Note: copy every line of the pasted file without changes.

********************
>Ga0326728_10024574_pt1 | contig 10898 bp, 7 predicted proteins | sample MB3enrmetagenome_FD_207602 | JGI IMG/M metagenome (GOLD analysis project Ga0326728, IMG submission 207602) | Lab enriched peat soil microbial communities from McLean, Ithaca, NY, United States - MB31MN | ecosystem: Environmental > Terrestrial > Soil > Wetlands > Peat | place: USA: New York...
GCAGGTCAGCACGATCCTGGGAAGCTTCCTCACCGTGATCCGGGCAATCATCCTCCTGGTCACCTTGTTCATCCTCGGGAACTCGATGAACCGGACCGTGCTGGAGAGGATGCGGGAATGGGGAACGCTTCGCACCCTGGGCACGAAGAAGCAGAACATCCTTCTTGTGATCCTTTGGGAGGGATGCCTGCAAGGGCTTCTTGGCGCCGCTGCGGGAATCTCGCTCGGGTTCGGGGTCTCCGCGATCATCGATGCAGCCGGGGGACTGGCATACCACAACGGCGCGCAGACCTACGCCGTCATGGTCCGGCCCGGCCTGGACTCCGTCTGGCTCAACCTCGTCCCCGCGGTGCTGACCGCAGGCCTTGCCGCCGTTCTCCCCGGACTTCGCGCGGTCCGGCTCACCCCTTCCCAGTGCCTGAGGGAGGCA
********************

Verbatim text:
>Ga0326728_10024574_pt1 | contig 10898 bp, 7 predicted proteins | sample MB3enrmetagenome_FD_207602 | JGI IMG/M metagenome (GOLD analysis project Ga0326728, IMG submission 207602) | Lab enriched peat soil microbial communities from McLean, Ithaca, NY, United States - MB31MN | ecosystem: Environmental > Terrestrial > Soil > Wetlands > Peat | place: USA: New York...
GCAGGTCAGCACGATCCTGGGAAGCTTCCTCACCGTGATCCGGGCAATCATCCTCCTGGTCACCTTGTTCATCCTCGGGAACTCGATGAACCGGACCGTGCTGGAGAGGATGCGGGAATGGGGAACGCTTCGCACCCTGGGCACGAAGAAGCAGAACATCCTTCTTGTGATCCTTTGGGAGGGATGCCTGCAAGGGCTTCTTGGCGCCGCTGCGGGAATCTCGCTCGGGTTCGGGGTCTCCGCGATCATCGATGCAGCCGGGGGACTGGCATACCACAACGGCGCGCAGACCTACGCCGTCATGGTCCGGCCCGGCCTGGACTCCGTCTGGCTCAACCTCGTCCCCGCGGTGCTGACCGCAGGCCTTGCCGCCGTTCTCCCCGGACTTCGCGCGGTCCGGCTCACCCCTTCCCAGTGCCTGAGGGAGGCA